In asking twenty-somethings about online privacy, it’s pretty typical to get a response along the lines of “what privacy“. Young adults that are active social media consumers and creators are so used to their information being widely distributed that they often express a lack of concern about their privacy, because they take it for granted that they don’t have any.
I have also taken a similarly blithe attitude towards my own online privacy. As an online marketer, I want my presence spread across the web. As a buyer of online media, I have an understanding of the types of information that is being collected. However, a couple of events that occurred today have me a bit non-plussed. The first came from being logged into Linkedin. I was served up as a “people you may known” with the name of a contractor that I have not worked with in over three years. It’s likely that she at some point authorized Linkedin to scrape her e-mail address book. However, it was still sort of stunning to me to discover that Linkedin had uncovered a relationship that only consisted of a limited e-mail exchange from over 3 years ago
The second event that gave me pause about how much information from our social media profiles is being passed around occurred when I made a comment on a post on Weather.com. A link to my Facebook profile and my headshot popped up on the comment. While I want to increase my Facebook exposure to potential prospects and online marketers, I am not sure I want to increase it by that much to the entire Internet community (or at least the Weather.com audience).
While privacy advocates are up in arms about the loss of privacy, I’m not sure if the broader community of social media users will ever get too upset. There is a part of me that thinks “hey if the loss of control over how my profile is distributed bothers someone like me, it might really bother people that don’t an interest in increasing their online exposure”. On the other hand, most social media users seemingly couldn’t care less. Further, when on Weather.com, by being logged into Facebook at the time, it made it easy to post a comment without having to set-up a commenting profile or input a captcha code. Afterwards, I did go and check on my Facebook privacy settings, but ultimately did not make any changes. Thus, as long as there is a benefit trade off for giving up some of my privacy, I ultimately find it to be acceptable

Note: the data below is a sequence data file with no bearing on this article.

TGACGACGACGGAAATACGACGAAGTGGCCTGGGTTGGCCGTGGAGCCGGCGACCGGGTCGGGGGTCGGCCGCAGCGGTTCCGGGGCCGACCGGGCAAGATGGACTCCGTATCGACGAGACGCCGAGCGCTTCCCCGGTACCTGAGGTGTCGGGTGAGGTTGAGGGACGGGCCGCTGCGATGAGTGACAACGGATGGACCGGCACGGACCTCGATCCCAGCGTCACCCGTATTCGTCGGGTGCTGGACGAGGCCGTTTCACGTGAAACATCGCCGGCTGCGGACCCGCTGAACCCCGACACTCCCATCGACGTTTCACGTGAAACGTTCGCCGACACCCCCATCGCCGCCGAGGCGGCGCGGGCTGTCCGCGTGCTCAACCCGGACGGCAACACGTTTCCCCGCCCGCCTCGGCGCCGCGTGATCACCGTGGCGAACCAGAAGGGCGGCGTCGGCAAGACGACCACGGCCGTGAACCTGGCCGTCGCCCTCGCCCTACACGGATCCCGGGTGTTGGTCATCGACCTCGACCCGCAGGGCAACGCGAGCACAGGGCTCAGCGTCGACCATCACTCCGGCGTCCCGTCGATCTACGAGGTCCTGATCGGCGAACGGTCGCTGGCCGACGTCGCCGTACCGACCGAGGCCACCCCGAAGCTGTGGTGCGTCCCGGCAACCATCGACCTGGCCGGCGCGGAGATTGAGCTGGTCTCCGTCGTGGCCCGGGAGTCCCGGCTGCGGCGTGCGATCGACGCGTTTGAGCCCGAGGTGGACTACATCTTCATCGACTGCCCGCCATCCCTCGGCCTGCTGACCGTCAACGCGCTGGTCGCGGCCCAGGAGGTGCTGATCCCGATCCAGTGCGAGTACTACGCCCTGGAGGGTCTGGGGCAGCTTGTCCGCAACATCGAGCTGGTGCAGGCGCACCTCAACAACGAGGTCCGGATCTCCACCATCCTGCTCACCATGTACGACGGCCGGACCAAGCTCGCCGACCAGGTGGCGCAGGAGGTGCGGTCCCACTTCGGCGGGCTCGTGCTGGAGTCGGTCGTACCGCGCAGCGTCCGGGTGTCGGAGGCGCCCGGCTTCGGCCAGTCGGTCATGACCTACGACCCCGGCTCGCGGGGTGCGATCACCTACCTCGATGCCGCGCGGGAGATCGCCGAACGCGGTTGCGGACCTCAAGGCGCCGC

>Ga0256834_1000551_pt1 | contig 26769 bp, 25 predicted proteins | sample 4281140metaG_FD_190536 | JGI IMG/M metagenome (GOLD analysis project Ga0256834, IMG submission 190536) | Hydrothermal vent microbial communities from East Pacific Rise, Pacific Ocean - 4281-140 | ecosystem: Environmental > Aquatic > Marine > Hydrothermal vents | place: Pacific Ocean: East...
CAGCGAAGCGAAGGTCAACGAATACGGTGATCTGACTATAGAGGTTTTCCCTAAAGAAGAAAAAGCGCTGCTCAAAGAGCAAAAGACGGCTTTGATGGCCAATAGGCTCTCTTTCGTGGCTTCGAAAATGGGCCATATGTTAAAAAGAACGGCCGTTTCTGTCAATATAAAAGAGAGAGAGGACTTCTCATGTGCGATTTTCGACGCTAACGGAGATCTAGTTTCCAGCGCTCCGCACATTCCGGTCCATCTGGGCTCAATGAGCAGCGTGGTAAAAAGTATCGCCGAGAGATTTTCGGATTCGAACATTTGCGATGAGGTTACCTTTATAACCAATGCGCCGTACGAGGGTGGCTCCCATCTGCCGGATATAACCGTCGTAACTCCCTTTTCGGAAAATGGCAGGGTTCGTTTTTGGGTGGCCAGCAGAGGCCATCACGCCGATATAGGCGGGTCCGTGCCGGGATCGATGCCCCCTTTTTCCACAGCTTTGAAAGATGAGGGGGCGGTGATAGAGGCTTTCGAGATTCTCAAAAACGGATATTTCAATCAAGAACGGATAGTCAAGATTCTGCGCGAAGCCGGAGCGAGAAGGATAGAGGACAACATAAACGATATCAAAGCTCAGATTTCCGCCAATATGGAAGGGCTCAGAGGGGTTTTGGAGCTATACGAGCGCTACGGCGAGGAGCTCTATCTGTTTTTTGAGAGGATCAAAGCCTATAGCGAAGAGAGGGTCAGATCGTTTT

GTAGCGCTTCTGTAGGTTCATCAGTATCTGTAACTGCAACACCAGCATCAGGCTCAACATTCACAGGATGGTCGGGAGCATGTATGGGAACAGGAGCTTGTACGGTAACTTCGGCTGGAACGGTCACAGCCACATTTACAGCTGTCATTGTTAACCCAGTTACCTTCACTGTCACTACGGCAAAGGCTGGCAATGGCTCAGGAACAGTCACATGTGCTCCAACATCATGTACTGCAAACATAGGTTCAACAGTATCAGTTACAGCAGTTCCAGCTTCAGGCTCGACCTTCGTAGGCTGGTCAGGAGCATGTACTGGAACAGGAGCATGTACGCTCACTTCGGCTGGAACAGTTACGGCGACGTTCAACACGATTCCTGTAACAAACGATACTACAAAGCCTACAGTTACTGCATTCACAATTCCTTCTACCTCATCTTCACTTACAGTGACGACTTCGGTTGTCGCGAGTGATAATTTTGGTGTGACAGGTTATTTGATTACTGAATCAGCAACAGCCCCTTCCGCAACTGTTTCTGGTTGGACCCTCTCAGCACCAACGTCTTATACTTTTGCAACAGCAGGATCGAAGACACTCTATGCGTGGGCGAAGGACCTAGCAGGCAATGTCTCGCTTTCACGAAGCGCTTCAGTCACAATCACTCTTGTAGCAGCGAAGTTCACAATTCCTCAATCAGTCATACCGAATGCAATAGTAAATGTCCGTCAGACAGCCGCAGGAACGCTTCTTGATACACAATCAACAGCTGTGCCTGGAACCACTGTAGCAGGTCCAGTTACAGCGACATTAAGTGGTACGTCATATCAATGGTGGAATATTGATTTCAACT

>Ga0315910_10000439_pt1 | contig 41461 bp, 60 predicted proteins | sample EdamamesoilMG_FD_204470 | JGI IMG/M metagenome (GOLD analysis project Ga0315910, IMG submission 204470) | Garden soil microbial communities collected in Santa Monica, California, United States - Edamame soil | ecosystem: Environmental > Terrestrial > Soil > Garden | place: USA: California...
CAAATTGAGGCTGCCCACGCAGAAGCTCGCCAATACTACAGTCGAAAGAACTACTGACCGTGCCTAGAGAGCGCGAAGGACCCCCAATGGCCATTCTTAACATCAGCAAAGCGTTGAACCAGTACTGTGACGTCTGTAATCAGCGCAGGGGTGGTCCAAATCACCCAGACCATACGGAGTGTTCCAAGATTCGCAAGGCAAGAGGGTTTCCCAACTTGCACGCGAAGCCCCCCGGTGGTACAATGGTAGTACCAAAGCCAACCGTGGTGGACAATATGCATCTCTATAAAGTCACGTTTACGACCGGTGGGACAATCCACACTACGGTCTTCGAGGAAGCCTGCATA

The only sign I can find of a mass social media privacy backlash is the lack of traction for the new Google +1 button. Even on technology related sites, very few people are clicking on this latest Google attempt at social media. This could be a signal that folks have had enough of social inter connectivity and their loss of privacy. Time will tell whether it becomes a growing trend. However, I have not seen any other evidence of this becoming a trend. A check of “privacy” on Google Trends shows that searches for this term are trending down, even while articles about “privacy” are trending up.